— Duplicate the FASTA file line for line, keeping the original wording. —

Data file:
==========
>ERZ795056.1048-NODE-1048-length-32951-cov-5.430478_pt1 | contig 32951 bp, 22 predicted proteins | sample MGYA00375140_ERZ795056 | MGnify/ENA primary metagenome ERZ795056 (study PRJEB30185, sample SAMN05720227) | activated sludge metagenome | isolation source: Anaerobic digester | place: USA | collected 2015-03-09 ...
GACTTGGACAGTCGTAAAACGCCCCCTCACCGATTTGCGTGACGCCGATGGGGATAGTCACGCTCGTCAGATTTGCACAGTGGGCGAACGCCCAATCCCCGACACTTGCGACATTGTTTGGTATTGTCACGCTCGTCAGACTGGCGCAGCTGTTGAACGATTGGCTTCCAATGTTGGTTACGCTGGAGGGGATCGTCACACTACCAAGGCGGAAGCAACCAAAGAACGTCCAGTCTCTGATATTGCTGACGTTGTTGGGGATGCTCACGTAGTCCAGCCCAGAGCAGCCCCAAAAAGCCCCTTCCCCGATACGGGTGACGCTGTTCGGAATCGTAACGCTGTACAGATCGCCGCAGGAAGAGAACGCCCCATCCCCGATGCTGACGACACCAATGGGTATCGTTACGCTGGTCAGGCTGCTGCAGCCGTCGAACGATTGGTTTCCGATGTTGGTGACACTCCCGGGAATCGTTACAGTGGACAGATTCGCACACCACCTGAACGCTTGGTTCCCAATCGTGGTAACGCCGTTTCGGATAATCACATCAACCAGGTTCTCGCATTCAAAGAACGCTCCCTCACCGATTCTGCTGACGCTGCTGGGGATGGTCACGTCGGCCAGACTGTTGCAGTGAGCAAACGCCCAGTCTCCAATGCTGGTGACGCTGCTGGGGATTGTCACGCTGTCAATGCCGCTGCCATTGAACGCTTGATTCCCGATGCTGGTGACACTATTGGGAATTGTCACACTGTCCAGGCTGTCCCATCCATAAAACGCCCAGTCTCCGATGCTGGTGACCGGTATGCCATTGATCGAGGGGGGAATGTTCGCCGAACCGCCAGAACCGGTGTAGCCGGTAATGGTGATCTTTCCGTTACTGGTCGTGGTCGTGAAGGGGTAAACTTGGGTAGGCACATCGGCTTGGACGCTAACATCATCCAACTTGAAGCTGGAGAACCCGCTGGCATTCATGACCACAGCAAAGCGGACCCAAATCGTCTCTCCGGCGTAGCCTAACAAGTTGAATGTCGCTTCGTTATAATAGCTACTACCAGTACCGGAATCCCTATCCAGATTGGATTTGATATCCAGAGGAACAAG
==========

>ERZ795056.1048-NODE-1048-length-32951-cov-5.430478_pt1 | contig 32951 bp, 22 predicted proteins | sample MGYA00375140_ERZ795056 | MGnify/ENA primary metagenome ERZ795056 (study PRJEB30185, sample SAMN05720227) | activated sludge metagenome | isolation source: Anaerobic digester | place: USA | collected 2015-03-09 ...
GACTTGGACAGTCGTAAAACGCCCCCTCACCGATTTGCGTGACGCCGATGGGGATAGTCACGCTCGTCAGATTTGCACAGTGGGCGAACGCCCAATCCCCGACACTTGCGACATTGTTTGGTATTGTCACGCTCGTCAGACTGGCGCAGCTGTTGAACGATTGGCTTCCAATGTTGGTTACGCTGGAGGGGATCGTCACACTACCAAGGCGGAAGCAACCAAAGAACGTCCAGTCTCTGATATTGCTGACGTTGTTGGGGATGCTCACGTAGTCCAGCCCAGAGCAGCCCCAAAAAGCCCCTTCCCCGATACGGGTGACGCTGTTCGGAATCGTAACGCTGTACAGATCGCCGCAGGAAGAGAACGCCCCATCCCCGATGCTGACGACACCAATGGGTATCGTTACGCTGGTCAGGCTGCTGCAGCCGTCGAACGATTGGTTTCCGATGTTGGTGACACTCCCGGGAATCGTTACAGTGGACAGATTCGCACACCACCTGAACGCTTGGTTCCCAATCGTGGTAACGCCGTTTCGGATAATCACATCAACCAGGTTCTCGCATTCAAAGAACGCTCCCTCACCGATTCTGCTGACGCTGCTGGGGATGGTCACGTCGGCCAGACTGTTGCAGTGAGCAAACGCCCAGTCTCCAATGCTGGTGACGCTGCTGGGGATTGTCACGCTGTCAATGCCGCTGCCATTGAACGCTTGATTCCCGATGCTGGTGACACTATTGGGAATTGTCACACTGTCCAGGCTGTCCCATCCATAAAACGCCCAGTCTCCGATGCTGGTGACCGGTATGCCATTGATCGAGGGGGGAATGTTCGCCGAACCGCCAGAACCGGTGTAGCCGGTAATGGTGATCTTTCCGTTACTGGTCGTGGTCGTGAAGGGGTAAACTTGGGTAGGCACATCGGCTTGGACGCTAACATCATCCAACTTGAAGCTGGAGAACCCGCTGGCATTCATGACCACAGCAAAGCGGACCCAAATCGTCTCTCCGGCGTAGCCTAACAAGTTGAATGTCGCTTCGTTATAATAGCTACTACCAGTACCGGAATCCCTATCCAGATTGGATTTGATATCCAGAGGAACAAG